Magazine article Anglican Journal

Five Years after Vote, Life Goes on for Diocese: Four New West Parishes Remain as Dissenters

Magazine article Anglican Journal

Five Years after Vote, Life Goes on for Diocese: Four New West Parishes Remain as Dissenters

Article excerpt

For five years, an empty table has sat among the bustling hall full of tables occupied by 300 delegates and mounds of paperwork in the diocese of New Westminster's annual synod, or governing meeting.

The table has always been "sex aside for the dissenting parishes" that walked out of synod in 2002 when the Vancouver-based diocese voted to allow local congregations to offer blessing ceremonies to gay couples, said diocesan communications officer Neale Adams. They are always welcome to return, he added.

It is a poignant symbol that a minority (eight out of 80 parishes) considered the decision an outrage that contradicted the Bible and historic church teaching that homosexuality is sinful. A majority viewed it as a positive breakthrough in favor of justice, inclusion and a less-literal interpretation of Scripture.

New Westminster's action, along with the American Episcopal Church's election of a gay bishop, continues to reverberate around a world in which the Anglican Communion and other denominations are emotionally debating the role of homosexuals in the church.

For the diocese, "things are going very well," said Bishop Michael Ingham, who has been in office since 1994. "There was a lot of negative energy five years ago and that's behind us now. Energy has returned to mission, ministry, outreach and evangelism. Clergy morale is good. We no longer have clergy conferences with groups of clergy praying for us over in a comer, which was a regular occurrence. We are not consumed any longer with discussions about human sexuality. We made our decision and moved on," he said in an interview.

Of the eight parishes that departed four remain dissenters, nominally Canadian Anglican churches, but non-participants in the life of the diocese. Among the four other parishes, one was closed by the diocese, one returned and a number of members in the remaining two left to set up their own congregations, but did not attempt to keep the church buildings, which remain with the diocese and the continuing members, said Mr. Adams.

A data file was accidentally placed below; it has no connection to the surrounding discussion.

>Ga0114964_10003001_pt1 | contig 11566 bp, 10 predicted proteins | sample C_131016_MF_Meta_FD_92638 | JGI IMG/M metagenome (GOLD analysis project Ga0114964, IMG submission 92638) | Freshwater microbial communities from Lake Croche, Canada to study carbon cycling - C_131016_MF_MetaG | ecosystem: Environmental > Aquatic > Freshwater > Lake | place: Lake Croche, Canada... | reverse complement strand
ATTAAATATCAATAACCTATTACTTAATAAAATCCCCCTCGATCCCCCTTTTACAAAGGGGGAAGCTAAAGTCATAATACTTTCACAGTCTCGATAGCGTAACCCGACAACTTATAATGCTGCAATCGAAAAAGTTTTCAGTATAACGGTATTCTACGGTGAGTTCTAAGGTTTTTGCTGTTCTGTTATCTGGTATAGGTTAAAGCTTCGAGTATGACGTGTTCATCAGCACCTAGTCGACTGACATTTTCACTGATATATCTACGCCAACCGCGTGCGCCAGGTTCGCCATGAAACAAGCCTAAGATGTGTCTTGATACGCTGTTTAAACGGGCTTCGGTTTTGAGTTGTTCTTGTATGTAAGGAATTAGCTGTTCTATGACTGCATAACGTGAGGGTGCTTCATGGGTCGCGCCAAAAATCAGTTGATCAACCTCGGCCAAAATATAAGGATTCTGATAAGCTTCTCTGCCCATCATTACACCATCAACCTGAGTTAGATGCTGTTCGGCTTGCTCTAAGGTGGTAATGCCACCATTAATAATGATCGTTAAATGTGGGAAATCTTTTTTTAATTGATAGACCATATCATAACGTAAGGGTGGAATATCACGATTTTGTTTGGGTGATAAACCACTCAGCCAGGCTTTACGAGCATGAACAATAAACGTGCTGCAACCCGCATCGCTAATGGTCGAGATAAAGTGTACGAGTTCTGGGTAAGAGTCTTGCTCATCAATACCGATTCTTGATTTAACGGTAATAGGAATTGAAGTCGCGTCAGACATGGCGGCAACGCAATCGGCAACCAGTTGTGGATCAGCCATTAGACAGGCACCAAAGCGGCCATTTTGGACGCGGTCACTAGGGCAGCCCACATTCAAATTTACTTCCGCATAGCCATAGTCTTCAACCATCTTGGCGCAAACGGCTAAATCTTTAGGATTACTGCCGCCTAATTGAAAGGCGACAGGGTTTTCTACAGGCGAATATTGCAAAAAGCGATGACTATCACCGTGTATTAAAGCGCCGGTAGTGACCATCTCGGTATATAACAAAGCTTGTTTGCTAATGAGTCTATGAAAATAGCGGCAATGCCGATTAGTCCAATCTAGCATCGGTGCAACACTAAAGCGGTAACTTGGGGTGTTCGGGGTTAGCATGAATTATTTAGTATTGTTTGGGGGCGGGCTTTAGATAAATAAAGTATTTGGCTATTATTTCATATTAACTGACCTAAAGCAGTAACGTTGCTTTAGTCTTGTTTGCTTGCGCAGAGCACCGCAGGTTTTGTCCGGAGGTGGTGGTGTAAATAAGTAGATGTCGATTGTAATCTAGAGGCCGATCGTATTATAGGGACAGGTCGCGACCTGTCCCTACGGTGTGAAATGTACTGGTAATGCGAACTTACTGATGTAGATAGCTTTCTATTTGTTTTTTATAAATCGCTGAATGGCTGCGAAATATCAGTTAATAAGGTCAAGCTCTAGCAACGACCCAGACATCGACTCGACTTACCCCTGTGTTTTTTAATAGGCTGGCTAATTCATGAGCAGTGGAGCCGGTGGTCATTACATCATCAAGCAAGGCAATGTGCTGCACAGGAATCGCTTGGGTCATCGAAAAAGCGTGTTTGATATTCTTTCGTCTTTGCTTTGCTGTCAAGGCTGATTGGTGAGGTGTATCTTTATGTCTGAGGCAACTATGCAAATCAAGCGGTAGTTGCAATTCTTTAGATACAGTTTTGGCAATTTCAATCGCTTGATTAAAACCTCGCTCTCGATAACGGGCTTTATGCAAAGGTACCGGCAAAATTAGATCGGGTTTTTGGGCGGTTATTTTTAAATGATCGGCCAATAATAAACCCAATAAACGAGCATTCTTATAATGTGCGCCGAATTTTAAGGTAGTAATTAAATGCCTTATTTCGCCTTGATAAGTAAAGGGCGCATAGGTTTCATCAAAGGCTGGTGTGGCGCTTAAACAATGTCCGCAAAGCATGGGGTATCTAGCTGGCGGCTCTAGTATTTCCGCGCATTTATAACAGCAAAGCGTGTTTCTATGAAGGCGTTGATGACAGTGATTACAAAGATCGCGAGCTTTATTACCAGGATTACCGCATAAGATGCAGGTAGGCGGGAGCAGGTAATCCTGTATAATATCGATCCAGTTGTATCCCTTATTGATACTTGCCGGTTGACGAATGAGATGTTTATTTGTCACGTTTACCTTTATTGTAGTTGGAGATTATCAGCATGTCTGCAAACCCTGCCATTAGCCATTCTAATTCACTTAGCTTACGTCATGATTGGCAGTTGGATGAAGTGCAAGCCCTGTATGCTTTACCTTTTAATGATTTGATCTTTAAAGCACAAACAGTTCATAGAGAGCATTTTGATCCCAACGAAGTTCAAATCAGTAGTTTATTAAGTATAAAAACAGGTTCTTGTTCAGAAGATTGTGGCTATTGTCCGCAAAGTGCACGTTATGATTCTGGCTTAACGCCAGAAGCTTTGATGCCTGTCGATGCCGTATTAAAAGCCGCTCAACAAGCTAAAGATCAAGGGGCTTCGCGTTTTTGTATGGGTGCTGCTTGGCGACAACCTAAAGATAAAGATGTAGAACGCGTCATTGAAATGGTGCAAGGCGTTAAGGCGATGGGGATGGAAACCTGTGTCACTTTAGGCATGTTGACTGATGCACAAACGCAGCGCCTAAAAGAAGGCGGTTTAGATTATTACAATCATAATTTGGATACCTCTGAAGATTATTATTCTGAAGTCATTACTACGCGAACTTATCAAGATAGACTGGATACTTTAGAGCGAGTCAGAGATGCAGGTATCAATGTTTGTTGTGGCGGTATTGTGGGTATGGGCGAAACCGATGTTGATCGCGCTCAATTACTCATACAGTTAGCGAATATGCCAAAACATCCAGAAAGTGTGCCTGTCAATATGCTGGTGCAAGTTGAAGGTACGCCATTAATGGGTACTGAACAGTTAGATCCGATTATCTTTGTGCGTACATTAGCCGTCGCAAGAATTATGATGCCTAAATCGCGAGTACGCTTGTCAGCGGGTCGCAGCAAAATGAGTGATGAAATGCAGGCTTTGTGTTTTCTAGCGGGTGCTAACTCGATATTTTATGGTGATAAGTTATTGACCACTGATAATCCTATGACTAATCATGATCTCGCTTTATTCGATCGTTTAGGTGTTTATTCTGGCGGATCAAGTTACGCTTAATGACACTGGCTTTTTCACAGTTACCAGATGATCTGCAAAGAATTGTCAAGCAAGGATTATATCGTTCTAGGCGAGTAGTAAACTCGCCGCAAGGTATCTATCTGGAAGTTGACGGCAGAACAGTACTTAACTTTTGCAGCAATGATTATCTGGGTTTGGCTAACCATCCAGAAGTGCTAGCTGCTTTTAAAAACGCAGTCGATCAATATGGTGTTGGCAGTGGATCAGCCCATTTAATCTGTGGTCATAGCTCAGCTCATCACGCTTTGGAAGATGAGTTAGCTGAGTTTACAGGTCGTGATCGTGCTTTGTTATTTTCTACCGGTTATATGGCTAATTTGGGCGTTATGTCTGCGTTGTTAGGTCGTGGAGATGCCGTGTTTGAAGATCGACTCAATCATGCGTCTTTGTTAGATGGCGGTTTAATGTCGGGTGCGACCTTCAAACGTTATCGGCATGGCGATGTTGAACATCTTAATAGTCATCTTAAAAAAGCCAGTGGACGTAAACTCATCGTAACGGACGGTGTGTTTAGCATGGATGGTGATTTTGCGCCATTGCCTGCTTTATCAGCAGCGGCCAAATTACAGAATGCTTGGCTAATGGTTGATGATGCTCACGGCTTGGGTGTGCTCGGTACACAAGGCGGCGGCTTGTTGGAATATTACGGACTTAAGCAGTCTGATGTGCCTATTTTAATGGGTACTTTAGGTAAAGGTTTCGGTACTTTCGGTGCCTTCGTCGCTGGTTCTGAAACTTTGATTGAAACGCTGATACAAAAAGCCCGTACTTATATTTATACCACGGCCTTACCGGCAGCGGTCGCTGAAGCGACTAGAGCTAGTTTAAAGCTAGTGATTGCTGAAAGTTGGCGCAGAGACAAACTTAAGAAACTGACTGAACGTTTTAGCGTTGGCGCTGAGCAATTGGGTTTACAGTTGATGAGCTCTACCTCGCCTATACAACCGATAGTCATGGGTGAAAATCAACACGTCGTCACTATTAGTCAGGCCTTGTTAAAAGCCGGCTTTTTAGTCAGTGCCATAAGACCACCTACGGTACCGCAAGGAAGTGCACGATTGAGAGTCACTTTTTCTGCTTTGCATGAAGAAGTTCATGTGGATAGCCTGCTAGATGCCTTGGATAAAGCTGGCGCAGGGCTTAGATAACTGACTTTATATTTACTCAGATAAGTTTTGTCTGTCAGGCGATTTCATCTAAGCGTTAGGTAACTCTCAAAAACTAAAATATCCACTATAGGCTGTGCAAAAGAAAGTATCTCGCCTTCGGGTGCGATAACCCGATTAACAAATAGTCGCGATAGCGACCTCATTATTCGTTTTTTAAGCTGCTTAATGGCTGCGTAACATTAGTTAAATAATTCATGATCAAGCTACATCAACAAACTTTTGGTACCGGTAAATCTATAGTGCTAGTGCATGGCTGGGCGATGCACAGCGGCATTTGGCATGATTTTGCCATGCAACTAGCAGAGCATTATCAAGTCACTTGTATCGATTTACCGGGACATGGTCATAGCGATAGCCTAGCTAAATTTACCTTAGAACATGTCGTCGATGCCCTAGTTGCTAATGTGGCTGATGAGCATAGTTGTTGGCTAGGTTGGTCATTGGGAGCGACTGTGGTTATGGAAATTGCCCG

The rector of the largest church to walk out, St. John's, Shaughnessy, in Vancouver, hopes the diocese will see the error of its ways. "We desire true reconciliation with the diocese," said Rev. David Short; this could only happen, he added, if the diocese enacted "a complete moratorium" on same-sex blessings.

"When we walked out of synod in 2002, we said we regard this as an impairment of the (worldwide Anglican) Communion. We respect the decision of the diocese, but we stand with the global teaching of the church on this," he said.

At the time, the withdrawal of the eight parishes cut the diocesan budget of $1.5 million by 18 per cent, according to the treasurer, and St. John's was a major factor in that cut. But St. John's also suffered, said Mr. Short. "We lost people in '02 and '03. Some people left us because they felt we were too out of step with the diocese. Other people left because they felt we weren't out of step enough, but the congregation is back to where we were," he said.

The diocese has also recovered, with the 2006 budget set at $2.12 million, said Mr. Adams. "We had to borrow money for awhile from various funds that we had, but we stopped that. We've had good revenues from investments and trust funds," he said. However, some positions remain unfilled, such as a diocesan hospital chaplain and a Christian education post, he said. …

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